Former U.S. Ambassador to Azerbaijan Richard Morningstar, the founding director and chairman of the Global Energy Center at the Atlantic Council, also said that what happens next will depend on whether Putin sticks to his pledge not to interfere with pipelines going to Europe. “If that continues to be the case, I don’t think the determination not to go forward will have a material effect, because no gas is going through Nord Stream now,” Morningstar said. “If in fact gas to Ukraine gets interrupted … that’s a different story.”

Germany’s decision wasn’t just one about energy policy. It was also political. Fix pointed out that the move represented strong and immediate pushback on Russia from Germany. “This was a very clear sign very early at the beginning of the conflict, and it also demonstrated that Germany expects the escalation to become worse,” Fix said.

Morningstar added that it remains to be seen whether Germany’s move opens the door to further sanctions. “Further sanctions overall will depend on Russian behavior. Russia to now has not threatened to shut off other gas supplies,” he told The Hill in an email. “That could obviously change. If Russia were to decide to retaliate by cutting off energy supplies as retribution for US and European sanctions including Nordstream as well as other steps that we have taken, that could obviously have an effect on energy supplies.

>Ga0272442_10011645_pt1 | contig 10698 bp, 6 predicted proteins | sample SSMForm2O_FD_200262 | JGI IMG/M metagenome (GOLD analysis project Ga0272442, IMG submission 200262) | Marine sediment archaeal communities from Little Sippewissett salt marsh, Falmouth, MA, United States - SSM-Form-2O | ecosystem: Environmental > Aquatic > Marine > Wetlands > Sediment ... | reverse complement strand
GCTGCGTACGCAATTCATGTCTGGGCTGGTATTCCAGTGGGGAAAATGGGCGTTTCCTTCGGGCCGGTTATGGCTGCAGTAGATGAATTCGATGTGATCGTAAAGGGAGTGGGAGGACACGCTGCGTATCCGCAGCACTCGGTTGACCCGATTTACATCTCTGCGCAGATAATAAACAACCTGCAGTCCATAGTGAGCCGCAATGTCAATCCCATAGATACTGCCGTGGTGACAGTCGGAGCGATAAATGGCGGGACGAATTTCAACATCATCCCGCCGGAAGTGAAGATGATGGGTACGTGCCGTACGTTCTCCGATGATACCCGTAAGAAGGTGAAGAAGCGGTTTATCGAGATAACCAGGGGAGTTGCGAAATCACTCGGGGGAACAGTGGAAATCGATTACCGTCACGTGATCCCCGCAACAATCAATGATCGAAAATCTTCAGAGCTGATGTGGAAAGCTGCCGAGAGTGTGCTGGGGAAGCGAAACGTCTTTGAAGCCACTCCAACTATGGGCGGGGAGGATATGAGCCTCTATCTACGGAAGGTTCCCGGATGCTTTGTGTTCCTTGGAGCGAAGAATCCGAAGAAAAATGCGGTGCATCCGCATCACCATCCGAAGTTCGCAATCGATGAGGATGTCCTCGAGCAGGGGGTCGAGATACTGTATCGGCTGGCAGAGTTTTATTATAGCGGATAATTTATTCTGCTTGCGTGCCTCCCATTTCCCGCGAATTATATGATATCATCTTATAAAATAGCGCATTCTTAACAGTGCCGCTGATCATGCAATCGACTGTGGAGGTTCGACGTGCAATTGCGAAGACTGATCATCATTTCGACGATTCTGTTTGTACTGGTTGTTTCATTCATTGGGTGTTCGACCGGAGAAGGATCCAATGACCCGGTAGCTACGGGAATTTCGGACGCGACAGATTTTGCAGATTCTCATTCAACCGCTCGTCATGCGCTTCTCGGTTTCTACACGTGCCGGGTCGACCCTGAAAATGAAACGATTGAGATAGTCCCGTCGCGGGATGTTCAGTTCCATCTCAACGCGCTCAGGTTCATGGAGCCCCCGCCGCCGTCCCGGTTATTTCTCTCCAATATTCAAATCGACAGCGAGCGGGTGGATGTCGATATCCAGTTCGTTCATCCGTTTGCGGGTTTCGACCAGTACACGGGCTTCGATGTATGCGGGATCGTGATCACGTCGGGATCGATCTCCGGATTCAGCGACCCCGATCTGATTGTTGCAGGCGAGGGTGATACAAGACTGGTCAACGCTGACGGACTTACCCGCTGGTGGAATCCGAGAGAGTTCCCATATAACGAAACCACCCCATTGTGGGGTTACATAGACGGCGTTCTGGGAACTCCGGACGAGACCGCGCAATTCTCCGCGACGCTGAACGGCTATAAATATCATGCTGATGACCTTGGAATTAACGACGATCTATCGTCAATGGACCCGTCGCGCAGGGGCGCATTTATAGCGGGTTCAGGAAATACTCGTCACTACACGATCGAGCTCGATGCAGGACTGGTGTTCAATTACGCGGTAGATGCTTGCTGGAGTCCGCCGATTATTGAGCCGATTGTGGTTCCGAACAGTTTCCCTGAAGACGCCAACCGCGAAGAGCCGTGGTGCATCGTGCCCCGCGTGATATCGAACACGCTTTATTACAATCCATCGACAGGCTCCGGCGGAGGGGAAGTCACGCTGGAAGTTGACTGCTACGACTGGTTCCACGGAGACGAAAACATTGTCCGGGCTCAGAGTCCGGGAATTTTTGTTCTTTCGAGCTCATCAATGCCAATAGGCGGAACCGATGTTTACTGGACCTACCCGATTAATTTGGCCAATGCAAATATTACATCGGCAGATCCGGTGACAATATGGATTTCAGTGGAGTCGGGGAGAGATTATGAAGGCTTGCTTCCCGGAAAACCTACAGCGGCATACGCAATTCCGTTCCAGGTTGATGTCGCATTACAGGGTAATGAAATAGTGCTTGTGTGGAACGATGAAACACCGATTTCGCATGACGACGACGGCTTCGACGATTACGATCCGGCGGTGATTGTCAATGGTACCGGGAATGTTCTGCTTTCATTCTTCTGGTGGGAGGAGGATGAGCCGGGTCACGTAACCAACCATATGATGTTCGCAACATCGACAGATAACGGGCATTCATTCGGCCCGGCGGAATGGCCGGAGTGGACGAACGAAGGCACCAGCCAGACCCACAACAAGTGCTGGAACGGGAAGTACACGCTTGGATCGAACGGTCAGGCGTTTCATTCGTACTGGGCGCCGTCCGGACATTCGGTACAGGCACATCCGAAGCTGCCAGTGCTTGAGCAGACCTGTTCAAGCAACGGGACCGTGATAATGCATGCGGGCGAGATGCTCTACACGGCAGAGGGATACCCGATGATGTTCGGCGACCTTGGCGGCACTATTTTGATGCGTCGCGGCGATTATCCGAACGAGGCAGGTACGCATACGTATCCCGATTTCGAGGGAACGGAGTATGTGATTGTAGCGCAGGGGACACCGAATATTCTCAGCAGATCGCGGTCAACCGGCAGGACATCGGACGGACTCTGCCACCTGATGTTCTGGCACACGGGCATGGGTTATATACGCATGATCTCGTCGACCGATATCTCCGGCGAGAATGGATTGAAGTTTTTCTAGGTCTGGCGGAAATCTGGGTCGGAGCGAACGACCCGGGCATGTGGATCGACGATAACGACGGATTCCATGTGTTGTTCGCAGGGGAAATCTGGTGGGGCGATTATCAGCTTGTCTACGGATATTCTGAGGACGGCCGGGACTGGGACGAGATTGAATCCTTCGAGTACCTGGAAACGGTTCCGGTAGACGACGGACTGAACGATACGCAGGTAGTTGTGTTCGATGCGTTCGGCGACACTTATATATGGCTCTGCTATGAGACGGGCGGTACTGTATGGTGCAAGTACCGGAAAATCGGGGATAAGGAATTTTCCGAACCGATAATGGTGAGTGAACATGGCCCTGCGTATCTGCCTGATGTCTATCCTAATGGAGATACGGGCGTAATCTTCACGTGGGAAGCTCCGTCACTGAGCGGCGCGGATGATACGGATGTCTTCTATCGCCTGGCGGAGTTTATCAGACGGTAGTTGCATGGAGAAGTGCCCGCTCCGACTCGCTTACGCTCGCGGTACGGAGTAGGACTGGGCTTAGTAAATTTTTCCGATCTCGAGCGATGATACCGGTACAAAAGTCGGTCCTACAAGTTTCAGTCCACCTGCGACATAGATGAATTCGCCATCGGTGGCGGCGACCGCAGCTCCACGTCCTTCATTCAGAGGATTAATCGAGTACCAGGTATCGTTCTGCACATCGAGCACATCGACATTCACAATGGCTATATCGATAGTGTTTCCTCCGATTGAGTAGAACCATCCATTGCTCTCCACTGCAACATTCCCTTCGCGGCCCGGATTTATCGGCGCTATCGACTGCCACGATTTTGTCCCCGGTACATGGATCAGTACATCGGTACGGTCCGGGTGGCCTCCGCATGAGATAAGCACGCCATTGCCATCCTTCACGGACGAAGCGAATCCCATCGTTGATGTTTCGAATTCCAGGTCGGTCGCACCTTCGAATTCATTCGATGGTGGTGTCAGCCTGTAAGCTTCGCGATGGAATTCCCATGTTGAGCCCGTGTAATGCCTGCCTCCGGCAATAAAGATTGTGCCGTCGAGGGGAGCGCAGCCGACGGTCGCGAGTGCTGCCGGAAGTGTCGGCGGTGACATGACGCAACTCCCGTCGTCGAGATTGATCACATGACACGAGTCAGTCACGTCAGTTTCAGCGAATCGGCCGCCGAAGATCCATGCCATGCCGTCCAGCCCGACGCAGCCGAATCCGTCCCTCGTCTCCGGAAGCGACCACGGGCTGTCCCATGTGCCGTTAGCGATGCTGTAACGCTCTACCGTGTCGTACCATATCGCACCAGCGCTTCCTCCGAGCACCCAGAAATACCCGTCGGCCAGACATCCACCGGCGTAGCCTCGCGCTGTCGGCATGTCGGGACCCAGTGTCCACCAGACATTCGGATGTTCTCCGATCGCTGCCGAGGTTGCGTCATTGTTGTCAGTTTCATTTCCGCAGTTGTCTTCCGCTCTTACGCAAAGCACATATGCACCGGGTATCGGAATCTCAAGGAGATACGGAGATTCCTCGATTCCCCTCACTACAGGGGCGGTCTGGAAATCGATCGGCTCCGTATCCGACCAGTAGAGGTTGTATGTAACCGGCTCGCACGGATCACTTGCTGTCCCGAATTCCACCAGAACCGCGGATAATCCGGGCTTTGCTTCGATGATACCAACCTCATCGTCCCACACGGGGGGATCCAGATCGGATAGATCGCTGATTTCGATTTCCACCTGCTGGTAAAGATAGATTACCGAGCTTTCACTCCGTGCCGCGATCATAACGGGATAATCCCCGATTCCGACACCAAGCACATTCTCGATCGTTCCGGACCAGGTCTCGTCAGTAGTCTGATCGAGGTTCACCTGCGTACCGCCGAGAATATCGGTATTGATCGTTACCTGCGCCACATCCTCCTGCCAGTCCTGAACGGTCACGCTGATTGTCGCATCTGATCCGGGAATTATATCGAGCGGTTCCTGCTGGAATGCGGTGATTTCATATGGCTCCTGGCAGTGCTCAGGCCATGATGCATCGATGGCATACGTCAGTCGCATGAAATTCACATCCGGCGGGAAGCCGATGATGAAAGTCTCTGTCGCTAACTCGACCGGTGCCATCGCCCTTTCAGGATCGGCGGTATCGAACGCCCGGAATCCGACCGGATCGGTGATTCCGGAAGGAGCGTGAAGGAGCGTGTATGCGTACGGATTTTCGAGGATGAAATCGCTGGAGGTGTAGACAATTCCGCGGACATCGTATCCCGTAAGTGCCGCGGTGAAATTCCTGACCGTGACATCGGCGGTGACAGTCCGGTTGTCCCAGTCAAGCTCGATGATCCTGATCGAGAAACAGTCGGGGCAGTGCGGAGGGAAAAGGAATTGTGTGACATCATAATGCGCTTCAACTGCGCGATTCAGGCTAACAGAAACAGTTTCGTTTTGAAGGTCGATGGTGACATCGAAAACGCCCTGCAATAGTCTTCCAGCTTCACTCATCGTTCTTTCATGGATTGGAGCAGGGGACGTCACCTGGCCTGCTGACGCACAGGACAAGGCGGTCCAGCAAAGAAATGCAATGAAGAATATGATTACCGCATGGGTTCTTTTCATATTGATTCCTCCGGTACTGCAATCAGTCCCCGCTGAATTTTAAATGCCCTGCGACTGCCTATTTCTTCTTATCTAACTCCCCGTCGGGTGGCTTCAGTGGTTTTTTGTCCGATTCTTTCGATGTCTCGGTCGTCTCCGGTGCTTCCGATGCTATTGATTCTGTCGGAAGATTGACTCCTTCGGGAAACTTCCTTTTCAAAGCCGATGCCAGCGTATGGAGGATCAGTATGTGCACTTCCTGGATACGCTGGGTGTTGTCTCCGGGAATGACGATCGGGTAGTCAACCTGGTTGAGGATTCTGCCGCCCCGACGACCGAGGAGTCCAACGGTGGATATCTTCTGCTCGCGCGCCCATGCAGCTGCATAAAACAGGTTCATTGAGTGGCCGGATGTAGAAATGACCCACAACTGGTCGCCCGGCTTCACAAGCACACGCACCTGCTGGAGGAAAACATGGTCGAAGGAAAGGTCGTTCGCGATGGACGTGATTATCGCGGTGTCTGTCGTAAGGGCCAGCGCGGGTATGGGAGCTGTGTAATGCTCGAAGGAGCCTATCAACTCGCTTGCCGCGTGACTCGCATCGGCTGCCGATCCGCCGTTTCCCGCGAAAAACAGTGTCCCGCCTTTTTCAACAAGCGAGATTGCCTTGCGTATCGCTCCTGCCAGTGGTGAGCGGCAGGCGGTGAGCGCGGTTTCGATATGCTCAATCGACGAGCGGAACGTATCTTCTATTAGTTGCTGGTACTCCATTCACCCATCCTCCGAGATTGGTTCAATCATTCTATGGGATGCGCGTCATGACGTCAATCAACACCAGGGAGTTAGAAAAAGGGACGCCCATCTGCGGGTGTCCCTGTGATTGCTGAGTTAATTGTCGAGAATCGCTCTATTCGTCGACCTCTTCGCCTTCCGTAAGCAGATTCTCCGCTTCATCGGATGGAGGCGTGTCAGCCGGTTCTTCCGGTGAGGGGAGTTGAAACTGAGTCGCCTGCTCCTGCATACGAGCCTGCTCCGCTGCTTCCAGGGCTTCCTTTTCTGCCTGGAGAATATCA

The decision has major implications in a symbolic sense as well, said Katja Yafimava, a senior research fellow at the Oxford Institute for Energy Studies Gas Research Program. Germany’s move “indicates a break with the previous German government’s position of insulating [Nord Stream 2] from politics,” Yafimava told The Hill in an email. “Germany is now willing to add a political dimension to what normally would have been a technical/regulatory procedure. As such it introduced further uncertainty over whether and when NS2 will be allowed to operate.”

Despite the lack of immediate impact on gas supplies, she added, it will likely compound the anxiety in the market. Russia supplies about 35 percent of Europe’s natural gas, and other countries like Qatar have said it would be a challenge to compensate for any losses from Russian supply that may occur.

Meanwhile, President Biden on Tuesday announced initial sanctions on Russia, including against Russian sovereign debt and Russian elites, in addition to the country’s financial institutions. ” Last year, the Biden administration lifted sanctions against the Russian company behind the Nord Stream 2 pipeline in an effort to improve relations with Germany. The move was met with pushback by Republicans, as well as some Democrats, who argued that the U.S. should take a harder line against Russia.

Meanwhile, observers offered mixed opinions on Tuesday about whether Germany’s move against the pipeline will stick. “Sadly, both Europe and Russia know that eventually, the pipeline will need to be certified,” De Blasio predicted.

Fix disagreed, saying that the current situation keeps its future in jeopardy. “Given the political situation and given that the political conditions will only deteriorate and certainly not become better any time soon, this is very much a decision that is here to stay,” she said.